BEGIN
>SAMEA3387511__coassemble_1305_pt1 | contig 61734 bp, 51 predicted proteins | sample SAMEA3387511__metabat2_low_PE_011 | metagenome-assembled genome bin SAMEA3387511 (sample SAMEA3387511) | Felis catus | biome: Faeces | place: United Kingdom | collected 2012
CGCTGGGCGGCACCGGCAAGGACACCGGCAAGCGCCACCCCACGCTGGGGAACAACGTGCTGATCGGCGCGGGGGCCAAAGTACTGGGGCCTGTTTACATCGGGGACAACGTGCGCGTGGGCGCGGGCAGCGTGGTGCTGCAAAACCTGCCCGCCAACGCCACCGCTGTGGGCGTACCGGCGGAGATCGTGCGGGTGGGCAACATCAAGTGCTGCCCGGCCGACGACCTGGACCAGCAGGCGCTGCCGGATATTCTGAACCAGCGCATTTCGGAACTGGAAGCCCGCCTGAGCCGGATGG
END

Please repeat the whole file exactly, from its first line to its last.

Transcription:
>SAMEA3387511__coassemble_1305_pt1 | contig 61734 bp, 51 predicted proteins | sample SAMEA3387511__metabat2_low_PE_011 | metagenome-assembled genome bin SAMEA3387511 (sample SAMEA3387511) | Felis catus | biome: Faeces | place: United Kingdom | collected 2012
CGCTGGGCGGCACCGGCAAGGACACCGGCAAGCGCCACCCCACGCTGGGGAACAACGTGCTGATCGGCGCGGGGGCCAAAGTACTGGGGCCTGTTTACATCGGGGACAACGTGCGCGTGGGCGCGGGCAGCGTGGTGCTGCAAAACCTGCCCGCCAACGCCACCGCTGTGGGCGTACCGGCGGAGATCGTGCGGGTGGGCAACATCAAGTGCTGCCCGGCCGACGACCTGGACCAGCAGGCGCTGCCGGATATTCTGAACCAGCGCATTTCGGAACTGGAAGCCCGCCTGAGCCGGATGG